Windows 10: Win10 creates BOGUS message when accessing PC on LAN Solved

  1.    19 Nov 2016 #1

    Win10 creates BOGUS message when accessing PC on LAN


    I have found that, after a TRUE re-boot (not Hibernate), when I
    try to access another PC via my wired LAN via explorer, I get this
    BOGUS message window:

    Windows cannot access xxx

    It is BOGUS because one of my own programs also accesses a file
    across the LAN to that same machine, started via \STARTUP, and it
    has no problem. For example, if I use explorer a few minutes, 10,
    or even an hour after I re-boot, while my program has been running
    successfully for that entire time (it accesses a file once per
    minute), I may STILL get this BOGUS msg from explorer. This problem
    never occurs in Win7 unless, in an open explorer window, the other
    machine is powered off after it was accessed.

    However, if I X that BOGUS window, slowly count to 20, then try
    it again, it MAY work fine, or, even after MANY MULTIPLE ATTEMPTS,
    seemingly require ANOTHER TRUE re-boot to get access back!!!

    Then, if I just close explorer and re-open it, it may start this
    garbage all over again! HORRIBLE!

    This is not CPU-related, as CPUR is 100% for only about 5 seconds.
    Afterwards, it averages apx 60% for the next minute (btx 30-90%).
    Measured and logged via WTS every 5 seconds, which is started even
    before any logon, and thus, explorer, is issued.
      My ComputerSystem Spec

  2.    19 Nov 2016 #2

    Its not a bogus message you dont have access the reason the startup one works is because that run as system not you as a user. The simple way to get round this is to set up an account on the other pc with the same username and password as this pc as by default windows passes that to the other pc. It saves connecting AS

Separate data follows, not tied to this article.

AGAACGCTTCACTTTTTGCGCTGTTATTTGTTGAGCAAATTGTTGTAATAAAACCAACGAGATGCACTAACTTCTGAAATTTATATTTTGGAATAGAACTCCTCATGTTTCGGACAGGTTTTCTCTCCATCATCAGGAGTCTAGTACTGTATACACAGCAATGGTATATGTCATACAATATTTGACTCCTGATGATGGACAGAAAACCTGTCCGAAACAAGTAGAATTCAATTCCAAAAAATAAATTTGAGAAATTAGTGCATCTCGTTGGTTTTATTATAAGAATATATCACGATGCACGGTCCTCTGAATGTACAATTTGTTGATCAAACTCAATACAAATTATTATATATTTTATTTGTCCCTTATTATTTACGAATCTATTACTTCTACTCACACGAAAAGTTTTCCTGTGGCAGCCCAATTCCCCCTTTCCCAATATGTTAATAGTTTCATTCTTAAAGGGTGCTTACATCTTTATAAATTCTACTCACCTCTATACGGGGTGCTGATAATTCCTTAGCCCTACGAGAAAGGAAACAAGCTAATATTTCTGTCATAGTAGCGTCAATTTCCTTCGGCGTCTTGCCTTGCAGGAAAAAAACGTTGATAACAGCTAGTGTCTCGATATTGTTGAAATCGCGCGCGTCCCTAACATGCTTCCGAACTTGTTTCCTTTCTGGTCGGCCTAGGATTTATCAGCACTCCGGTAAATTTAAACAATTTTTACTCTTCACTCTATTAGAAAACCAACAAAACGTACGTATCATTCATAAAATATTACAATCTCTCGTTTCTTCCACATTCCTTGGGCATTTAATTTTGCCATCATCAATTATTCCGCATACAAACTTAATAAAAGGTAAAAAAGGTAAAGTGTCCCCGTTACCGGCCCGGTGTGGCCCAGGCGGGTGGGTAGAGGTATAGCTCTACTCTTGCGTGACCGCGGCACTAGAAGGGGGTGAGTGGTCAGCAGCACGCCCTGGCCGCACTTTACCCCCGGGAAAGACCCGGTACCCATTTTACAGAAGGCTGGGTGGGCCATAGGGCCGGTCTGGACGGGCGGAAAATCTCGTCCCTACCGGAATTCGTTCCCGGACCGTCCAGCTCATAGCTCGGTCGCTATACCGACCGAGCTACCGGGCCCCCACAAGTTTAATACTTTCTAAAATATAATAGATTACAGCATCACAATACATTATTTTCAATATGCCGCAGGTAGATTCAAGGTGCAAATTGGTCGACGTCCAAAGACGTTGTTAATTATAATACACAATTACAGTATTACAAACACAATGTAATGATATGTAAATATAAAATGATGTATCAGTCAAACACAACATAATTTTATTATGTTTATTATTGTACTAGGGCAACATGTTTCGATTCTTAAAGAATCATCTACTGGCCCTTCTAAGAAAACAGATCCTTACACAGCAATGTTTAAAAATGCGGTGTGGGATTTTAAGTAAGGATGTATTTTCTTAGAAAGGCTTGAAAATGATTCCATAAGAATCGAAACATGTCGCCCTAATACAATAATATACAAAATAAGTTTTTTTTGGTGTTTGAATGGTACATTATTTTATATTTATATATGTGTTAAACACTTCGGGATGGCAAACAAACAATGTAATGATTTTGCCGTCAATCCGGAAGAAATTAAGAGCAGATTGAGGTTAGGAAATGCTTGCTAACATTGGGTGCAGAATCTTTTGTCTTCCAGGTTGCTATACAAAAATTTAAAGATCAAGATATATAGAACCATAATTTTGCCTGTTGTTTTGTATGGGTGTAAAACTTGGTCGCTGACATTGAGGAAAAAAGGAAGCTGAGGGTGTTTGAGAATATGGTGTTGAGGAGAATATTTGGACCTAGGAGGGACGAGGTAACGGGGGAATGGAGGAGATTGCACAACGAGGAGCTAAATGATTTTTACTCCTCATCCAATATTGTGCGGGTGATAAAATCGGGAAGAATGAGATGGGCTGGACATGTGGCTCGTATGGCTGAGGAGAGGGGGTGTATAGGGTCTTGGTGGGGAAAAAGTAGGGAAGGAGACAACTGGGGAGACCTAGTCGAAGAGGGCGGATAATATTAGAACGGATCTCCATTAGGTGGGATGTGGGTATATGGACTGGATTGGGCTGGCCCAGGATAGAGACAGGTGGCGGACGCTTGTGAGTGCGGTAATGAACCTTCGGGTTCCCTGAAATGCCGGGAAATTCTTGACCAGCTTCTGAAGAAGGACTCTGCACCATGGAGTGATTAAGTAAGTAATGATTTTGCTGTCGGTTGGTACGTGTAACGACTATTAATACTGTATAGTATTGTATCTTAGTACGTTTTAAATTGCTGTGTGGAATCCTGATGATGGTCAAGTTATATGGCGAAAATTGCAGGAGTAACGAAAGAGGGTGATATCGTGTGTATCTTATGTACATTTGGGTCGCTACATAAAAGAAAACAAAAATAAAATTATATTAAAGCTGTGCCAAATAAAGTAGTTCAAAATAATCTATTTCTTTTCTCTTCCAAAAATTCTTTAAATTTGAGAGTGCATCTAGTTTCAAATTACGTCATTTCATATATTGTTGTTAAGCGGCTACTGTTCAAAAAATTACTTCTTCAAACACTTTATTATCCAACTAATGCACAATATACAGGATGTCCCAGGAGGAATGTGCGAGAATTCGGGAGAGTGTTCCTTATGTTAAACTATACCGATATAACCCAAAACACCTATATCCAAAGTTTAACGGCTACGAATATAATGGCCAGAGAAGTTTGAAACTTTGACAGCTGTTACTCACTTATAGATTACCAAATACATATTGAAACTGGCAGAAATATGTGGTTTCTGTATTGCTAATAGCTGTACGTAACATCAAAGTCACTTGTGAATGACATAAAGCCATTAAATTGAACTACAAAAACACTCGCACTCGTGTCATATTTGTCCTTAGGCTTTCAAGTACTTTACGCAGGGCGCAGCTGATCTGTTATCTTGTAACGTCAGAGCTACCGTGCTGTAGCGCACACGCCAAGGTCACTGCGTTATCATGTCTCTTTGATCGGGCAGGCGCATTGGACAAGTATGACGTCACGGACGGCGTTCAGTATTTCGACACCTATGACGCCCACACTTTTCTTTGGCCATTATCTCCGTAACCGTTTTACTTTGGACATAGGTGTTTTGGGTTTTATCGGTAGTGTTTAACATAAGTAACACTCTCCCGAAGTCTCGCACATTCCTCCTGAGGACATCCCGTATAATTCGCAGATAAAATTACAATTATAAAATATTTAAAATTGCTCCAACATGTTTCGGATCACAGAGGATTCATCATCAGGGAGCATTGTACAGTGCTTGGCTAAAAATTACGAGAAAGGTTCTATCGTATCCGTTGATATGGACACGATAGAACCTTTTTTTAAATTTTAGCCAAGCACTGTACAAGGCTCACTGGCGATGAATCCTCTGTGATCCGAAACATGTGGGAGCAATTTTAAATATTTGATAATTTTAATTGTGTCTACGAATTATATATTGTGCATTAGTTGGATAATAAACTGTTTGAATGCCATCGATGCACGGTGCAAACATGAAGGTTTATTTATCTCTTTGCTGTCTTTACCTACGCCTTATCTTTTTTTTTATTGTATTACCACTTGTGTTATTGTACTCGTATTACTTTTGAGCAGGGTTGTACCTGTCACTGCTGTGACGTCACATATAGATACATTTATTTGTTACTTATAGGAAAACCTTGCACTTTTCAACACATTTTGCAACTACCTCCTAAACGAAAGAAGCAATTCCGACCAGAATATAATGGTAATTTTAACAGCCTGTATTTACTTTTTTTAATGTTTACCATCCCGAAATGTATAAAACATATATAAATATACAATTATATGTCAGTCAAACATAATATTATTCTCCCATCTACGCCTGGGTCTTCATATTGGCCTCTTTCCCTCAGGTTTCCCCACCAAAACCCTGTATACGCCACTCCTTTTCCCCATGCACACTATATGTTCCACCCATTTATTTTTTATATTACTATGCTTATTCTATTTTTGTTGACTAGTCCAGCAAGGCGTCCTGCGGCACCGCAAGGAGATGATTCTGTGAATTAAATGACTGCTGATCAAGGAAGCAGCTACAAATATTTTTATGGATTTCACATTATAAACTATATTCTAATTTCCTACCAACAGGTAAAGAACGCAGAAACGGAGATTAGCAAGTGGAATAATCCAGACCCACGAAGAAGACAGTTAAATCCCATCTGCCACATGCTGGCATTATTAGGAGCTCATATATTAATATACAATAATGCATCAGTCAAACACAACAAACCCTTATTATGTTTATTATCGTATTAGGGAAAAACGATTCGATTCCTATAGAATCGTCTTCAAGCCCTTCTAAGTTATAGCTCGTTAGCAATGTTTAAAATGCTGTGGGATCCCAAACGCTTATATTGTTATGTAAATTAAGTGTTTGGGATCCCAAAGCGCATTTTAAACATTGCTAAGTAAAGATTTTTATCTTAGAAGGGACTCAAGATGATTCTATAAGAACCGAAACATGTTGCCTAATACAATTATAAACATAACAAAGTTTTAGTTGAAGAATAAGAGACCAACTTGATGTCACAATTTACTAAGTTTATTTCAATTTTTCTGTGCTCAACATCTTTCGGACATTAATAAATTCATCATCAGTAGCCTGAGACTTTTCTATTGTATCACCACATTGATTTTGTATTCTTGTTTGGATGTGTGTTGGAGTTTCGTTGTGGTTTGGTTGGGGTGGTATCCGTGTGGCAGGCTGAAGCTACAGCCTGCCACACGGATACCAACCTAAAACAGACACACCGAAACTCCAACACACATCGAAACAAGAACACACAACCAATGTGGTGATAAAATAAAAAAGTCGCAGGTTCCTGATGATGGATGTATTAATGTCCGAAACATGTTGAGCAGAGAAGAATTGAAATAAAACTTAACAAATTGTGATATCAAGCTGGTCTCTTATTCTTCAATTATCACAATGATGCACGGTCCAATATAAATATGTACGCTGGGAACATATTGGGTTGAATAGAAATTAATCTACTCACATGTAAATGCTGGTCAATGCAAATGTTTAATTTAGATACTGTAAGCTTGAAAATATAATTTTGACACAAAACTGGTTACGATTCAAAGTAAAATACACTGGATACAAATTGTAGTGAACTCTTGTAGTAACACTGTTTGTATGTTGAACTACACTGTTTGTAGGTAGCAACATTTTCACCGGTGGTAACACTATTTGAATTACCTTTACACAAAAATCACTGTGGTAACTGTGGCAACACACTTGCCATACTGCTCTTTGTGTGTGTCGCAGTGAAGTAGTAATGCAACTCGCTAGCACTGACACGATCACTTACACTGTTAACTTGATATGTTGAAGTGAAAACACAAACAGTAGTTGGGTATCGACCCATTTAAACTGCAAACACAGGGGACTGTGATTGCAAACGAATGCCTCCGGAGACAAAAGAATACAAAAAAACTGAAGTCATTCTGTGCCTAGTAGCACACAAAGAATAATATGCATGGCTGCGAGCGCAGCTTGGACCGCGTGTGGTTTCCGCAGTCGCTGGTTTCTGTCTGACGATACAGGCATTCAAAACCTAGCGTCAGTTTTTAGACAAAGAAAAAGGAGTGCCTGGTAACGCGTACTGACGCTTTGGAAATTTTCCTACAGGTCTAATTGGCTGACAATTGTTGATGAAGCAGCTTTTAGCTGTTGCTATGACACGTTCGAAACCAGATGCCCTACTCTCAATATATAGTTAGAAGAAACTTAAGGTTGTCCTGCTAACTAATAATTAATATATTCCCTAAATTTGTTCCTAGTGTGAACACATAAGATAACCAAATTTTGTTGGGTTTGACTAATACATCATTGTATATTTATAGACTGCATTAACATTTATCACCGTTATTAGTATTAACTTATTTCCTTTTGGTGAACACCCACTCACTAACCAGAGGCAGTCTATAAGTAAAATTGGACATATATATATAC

My ComputerSystem Spec

  3.    20 Nov 2016 #3

    ...and yet, it will eventually work, as a user, without me having
    to do anything except to just wait for it...
      My ComputerSystem Spec

  4.    20 Nov 2016 #4

    ...also, each PC already has each other's username and password (something
    I had to do a long time ago to make them communicate)...

    ...also, this particular \STARTUP is under my userid and is not part of the system
    (ie: under WTS)...
      My ComputerSystem Spec

  5.    08 Dec 2016 #5

    I think I FINALLY(!) circumvented these BOGUS Win10 messages!

    Note that ONLY Win10 had the access problem; any other non-Win10
    PC on the LAN NEVER had ANY problem accessing any files on Win10.

    The key was the 'ERRORLEVEL 1231/4CFh' from both my own program,
    and more importantly, from the DOS 'net view' command!!!

    Searching on THAT led me to these 2 registry additions:
    Value Type: REG_DWORD – Number (32 bit, hexadecimal)
    Valid Range 0-5
    Default: 0, Set to 1 (Use NTLMv2 session security if negotiated)
    Description: This parameter specifies the type of authentication to be used.
    Create a new DWORD entry with the name EnableLinkedConnections and value 1.

    and these 2 DOS ADMIN commands:
    sc.exe config lanmanworkstation depend= bowser/mrxsmb10/nsi
    sc.exe config mrxsmb20 start= disabled

    After a TRUE re-boot of Win10, the 'net view' command NOW works like it
    should, a la Win7, even after multiple re-boots (after doing sc.exe).

    So far since this, no more sporatic LAN access failures have occured.
    Most notably, after the millionth tick (via WINAPI GetTickCount), when it
    would start failing, until the 2nd millionth tick, when it would work again.
    I guess time will tell...

    So, I'm calling this the "millionth tick LAN problem".

    Not sure if both are needed, but I'm SO SICK of Win10 and its 48 problems
    compared to Win7 that I just wanted this HUGE accessability problem fixed!
    I STILL CANNOT recommend Win10 in a productional environment; for now, it
    will remain a standalone test machine. My Win7 machines are now protected
    from getting the "Microsoft Trojan" (which "infects" Win7 with Win10).
      My ComputerSystem Spec

  6.    08 Dec 2016 #6

    Have you looked in to updated network drivers? We're rolling out Windows 10 in our production environment, and have been doing so for a year now. It's very easy to recommend for production because it works very well. The funny thing is, if Windows 10 was the issue, all of us using it would be experiencing these "48 problems". Too few people realize that there are many third-party variables that go in to a system/network, etc. If 10 was so bad, these issues would be repeatable.
      My ComputerSystem Spec

  7.    08 Dec 2016 #7

    Well said, Deacon! I not only say "Amen" I also blogged about this very topic Monday: The Long Win10 Tail Carries a Nasty Barb - Windows Enterprise Desktop. Enjoy!
      My ComputersSystem Spec


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